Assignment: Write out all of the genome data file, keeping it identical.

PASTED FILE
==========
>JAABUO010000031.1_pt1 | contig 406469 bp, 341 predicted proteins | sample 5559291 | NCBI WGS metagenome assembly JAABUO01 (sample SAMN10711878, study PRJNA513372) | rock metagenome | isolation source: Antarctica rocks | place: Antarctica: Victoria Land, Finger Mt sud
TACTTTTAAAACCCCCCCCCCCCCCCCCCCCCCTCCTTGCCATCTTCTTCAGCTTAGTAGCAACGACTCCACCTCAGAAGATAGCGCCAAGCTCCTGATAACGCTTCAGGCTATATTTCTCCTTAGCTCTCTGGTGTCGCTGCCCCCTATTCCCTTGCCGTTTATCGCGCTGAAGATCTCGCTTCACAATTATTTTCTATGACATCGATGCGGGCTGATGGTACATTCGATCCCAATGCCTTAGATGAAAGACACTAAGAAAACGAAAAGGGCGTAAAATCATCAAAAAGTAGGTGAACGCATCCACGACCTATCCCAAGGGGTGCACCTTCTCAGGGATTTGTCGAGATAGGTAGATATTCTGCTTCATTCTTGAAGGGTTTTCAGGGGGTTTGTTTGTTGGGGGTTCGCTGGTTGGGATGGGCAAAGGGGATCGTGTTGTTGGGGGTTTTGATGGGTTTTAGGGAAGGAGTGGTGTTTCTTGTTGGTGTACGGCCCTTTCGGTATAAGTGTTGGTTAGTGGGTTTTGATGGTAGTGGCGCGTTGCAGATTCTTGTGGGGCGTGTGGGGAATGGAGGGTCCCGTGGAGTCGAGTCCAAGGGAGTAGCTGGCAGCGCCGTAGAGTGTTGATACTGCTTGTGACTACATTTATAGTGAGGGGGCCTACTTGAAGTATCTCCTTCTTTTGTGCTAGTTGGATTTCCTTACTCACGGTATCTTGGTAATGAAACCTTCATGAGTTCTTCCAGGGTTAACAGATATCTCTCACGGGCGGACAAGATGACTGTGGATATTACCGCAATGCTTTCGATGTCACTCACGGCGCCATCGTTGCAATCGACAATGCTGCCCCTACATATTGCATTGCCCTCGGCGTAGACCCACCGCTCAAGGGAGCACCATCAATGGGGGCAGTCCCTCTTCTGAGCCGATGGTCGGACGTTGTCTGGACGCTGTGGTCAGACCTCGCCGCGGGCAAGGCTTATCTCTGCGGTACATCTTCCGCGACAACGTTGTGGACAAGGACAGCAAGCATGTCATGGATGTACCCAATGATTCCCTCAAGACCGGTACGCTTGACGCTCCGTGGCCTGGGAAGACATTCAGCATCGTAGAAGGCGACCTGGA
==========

>JAABUO010000031.1_pt1 | contig 406469 bp, 341 predicted proteins | sample 5559291 | NCBI WGS metagenome assembly JAABUO01 (sample SAMN10711878, study PRJNA513372) | rock metagenome | isolation source: Antarctica rocks | place: Antarctica: Victoria Land, Finger Mt sud
TACTTTTAAAACCCCCCCCCCCCCCCCCCCCCCTCCTTGCCATCTTCTTCAGCTTAGTAGCAACGACTCCACCTCAGAAGATAGCGCCAAGCTCCTGATAACGCTTCAGGCTATATTTCTCCTTAGCTCTCTGGTGTCGCTGCCCCCTATTCCCTTGCCGTTTATCGCGCTGAAGATCTCGCTTCACAATTATTTTCTATGACATCGATGCGGGCTGATGGTACATTCGATCCCAATGCCTTAGATGAAAGACACTAAGAAAACGAAAAGGGCGTAAAATCATCAAAAAGTAGGTGAACGCATCCACGACCTATCCCAAGGGGTGCACCTTCTCAGGGATTTGTCGAGATAGGTAGATATTCTGCTTCATTCTTGAAGGGTTTTCAGGGGGTTTGTTTGTTGGGGGTTCGCTGGTTGGGATGGGCAAAGGGGATCGTGTTGTTGGGGGTTTTGATGGGTTTTAGGGAAGGAGTGGTGTTTCTTGTTGGTGTACGGCCCTTTCGGTATAAGTGTTGGTTAGTGGGTTTTGATGGTAGTGGCGCGTTGCAGATTCTTGTGGGGCGTGTGGGGAATGGAGGGTCCCGTGGAGTCGAGTCCAAGGGAGTAGCTGGCAGCGCCGTAGAGTGTTGATACTGCTTGTGACTACATTTATAGTGAGGGGGCCTACTTGAAGTATCTCCTTCTTTTGTGCTAGTTGGATTTCCTTACTCACGGTATCTTGGTAATGAAACCTTCATGAGTTCTTCCAGGGTTAACAGATATCTCTCACGGGCGGACAAGATGACTGTGGATATTACCGCAATGCTTTCGATGTCACTCACGGCGCCATCGTTGCAATCGACAATGCTGCCCCTACATATTGCATTGCCCTCGGCGTAGACCCACCGCTCAAGGGAGCACCATCAATGGGGGCAGTCCCTCTTCTGAGCCGATGGTCGGACGTTGTCTGGACGCTGTGGTCAGACCTCGCCGCGGGCAAGGCTTATCTCTGCGGTACATCTTCCGCGACAACGTTGTGGACAAGGACAGCAAGCATGTCATGGATGTACCCAATGATTCCCTCAAGACCGGTACGCTTGACGCTCCGTGGCCTGGGAAGACATTCAGCATCGTAGAAGGCGACCTGGA